All this is a lengthy preamble to a few photos I took today on a lunchtime wander, with the 50mm macro. Actually I wanted to see how it would stack up to the Ricoh GRD in macro mode. The Ricoh is great, potentially, but actually quite awkward to focus in many macro situations. But that comparison will have to wait. I was also stimulated by Pekka Pokta’s review of the new m.Zuiko 60mm macro, which he doesn’t seem to find significantly better than the 50mm. The next step will be to try the 50mm on the E-P3, to see how it compares with E-400. I suspect the veteran might put up a good fight.

Fungi. Olympus E-400, Zuiko 50mm f/2, processed in Iridient RAW Developer

Odyssey. Olympus E-400, Zuiko 50mm f/2, processed in Iridient RAW Developer

Some plant. Olympus E-400, Zuiko 50mm f/2, processed in Iridient RAW Developer

The deficiencies in these photos are entirely down to poor technique, insipid composition and lack of creativity. They have nothing to do with the camera, and no “improvement” in resolution, dynamic range, or - at a stretch, low-light noise - would make any substantive difference. I would doubtless have made largely the same photos with a brand new state of the art Nikon D800, although my arms and shoulders would have ached more. I might have done something more interesting with the fungi using the E-5, with its Live View and orientable screen, but their we’re looking at handling improvements (which the aforementioned Nikon completely lacks), not pixel-peeping features. I’m not saying that older cameras like the E-400 don’t have their limitations, of course they do. But my opinion, and experience, is that these have very little impact on the final result, in the general case. So does this mean I don’t lust after new gear? Of course not. But perhas it brings me a step closer to discriminating between photography and retail therapy. And there’s more long lasting satisfaction in the former.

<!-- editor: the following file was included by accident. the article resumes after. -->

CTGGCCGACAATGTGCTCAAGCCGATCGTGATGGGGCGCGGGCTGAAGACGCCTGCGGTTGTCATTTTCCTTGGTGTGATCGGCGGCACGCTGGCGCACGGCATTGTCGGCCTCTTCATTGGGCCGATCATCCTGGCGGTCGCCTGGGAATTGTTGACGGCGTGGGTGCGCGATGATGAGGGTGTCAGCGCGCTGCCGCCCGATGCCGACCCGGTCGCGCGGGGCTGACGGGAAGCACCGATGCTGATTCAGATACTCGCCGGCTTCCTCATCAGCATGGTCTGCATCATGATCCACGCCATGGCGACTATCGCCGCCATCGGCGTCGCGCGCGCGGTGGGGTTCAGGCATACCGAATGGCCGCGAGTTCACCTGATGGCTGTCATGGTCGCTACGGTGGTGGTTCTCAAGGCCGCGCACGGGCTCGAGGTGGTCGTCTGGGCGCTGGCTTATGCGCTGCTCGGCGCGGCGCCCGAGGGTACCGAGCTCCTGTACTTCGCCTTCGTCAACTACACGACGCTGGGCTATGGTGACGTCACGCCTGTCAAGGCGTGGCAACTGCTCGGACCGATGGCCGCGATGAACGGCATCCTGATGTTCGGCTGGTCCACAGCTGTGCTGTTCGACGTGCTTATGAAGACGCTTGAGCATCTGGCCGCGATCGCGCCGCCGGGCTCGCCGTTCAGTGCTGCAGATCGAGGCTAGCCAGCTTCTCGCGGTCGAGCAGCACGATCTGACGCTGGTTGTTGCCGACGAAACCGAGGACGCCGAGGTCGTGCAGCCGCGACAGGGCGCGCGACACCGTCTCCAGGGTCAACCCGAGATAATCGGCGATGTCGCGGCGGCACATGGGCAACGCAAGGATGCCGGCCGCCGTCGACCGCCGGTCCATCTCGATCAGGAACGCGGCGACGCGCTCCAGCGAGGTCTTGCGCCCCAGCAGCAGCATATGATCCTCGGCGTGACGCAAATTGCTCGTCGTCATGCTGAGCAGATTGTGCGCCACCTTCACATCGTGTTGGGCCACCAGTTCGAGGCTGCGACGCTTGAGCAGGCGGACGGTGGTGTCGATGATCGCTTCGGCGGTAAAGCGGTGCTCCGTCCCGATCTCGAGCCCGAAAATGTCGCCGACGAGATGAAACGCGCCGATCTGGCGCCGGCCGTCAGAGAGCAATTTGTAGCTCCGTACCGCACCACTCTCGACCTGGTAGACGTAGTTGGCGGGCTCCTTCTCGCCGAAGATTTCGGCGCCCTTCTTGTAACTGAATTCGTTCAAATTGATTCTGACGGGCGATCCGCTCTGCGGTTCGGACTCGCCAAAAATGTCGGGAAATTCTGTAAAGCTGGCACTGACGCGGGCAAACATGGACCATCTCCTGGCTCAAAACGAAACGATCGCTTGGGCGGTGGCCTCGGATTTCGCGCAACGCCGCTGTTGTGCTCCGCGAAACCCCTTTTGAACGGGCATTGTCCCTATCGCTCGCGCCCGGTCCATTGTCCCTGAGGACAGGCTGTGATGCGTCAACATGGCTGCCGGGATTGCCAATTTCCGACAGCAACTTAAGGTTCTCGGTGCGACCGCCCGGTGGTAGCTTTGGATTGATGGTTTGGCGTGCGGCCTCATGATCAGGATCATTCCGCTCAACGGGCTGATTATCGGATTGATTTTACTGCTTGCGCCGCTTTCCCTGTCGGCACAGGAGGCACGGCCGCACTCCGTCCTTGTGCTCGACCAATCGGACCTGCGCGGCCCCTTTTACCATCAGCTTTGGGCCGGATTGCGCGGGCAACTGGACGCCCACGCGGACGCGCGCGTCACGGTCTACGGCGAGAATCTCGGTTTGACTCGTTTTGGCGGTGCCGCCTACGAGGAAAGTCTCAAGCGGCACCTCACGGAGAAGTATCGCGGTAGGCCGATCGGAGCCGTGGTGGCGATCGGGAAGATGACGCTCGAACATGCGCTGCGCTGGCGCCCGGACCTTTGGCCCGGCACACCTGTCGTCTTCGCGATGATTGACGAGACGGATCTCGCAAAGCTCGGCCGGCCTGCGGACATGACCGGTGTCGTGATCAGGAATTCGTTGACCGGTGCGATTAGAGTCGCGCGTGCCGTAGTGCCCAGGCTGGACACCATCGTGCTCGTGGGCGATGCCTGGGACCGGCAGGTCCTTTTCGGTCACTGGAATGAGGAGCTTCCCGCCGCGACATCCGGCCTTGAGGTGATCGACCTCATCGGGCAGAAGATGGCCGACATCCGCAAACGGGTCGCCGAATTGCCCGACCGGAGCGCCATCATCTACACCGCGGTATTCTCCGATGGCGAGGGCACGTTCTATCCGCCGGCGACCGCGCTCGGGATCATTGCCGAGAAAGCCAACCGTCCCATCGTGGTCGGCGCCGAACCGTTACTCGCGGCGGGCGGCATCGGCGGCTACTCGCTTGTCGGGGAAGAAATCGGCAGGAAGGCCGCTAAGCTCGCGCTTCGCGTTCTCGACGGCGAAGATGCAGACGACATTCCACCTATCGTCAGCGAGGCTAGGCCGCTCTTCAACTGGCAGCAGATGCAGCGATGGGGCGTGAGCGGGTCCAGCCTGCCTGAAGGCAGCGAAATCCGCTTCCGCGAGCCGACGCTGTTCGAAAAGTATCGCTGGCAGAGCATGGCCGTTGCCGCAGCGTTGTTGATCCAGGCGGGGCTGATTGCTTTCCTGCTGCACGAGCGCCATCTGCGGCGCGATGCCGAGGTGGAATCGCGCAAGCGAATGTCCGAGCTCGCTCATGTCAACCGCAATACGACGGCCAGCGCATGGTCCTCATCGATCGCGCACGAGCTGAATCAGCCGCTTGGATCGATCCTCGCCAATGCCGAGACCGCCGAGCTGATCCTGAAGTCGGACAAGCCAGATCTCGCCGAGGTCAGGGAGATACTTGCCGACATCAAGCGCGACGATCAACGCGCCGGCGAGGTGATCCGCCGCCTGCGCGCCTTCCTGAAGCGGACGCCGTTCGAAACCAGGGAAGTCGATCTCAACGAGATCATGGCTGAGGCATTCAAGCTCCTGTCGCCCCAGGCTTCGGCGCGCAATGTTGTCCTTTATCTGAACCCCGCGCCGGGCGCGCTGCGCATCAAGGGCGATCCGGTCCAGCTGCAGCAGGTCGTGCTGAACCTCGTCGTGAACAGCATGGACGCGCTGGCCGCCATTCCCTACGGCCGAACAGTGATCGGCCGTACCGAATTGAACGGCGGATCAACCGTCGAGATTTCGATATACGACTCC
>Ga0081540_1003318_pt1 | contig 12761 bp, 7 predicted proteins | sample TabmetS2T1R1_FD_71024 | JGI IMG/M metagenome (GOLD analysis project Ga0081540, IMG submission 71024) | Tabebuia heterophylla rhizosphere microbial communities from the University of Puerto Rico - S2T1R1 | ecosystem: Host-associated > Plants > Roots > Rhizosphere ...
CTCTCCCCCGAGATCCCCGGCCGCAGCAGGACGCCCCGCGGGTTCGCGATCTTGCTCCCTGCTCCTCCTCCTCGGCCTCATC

Snakes in the rain

Reptile rescue

in Photography in Ticino , Thursday, October 18, 2012

Well, ok, one snake. But no question about the rain. I encountered this extremely lethargic specimen on a track leading up from the middle of nowhere to the back of beyond. Since it was at risk from the occasional farm truck, mountain biker or hiker, I decided to remove it - carefully - to a slighty less exposed spot which hopefully might get some sun soon. I’ve no idea what kind of snake it is - or even if is actually a true snake. It seems to have a more lizard-like head. Possibly a viper, though.

Mystery reptile. Olympus E-5 with 12-60 ZUIKO Digital lens


La Centrale

Beneath the grid

in Photography in Ticino , Thursday, October 11, 2012

Just a short walk today. But time enough to revisit a potentially photographically rich location, hidden away at the back of the village of Giubiasco. This is where my current favourite pipe ends up, feeding the old power station by the river. I believe it contributes something like 0.0002% of local electricity needs. Still, it’s a very clean 0.0002%.

beneath (the grid). Ricoh GRD IV, processed in FilterStorm Pro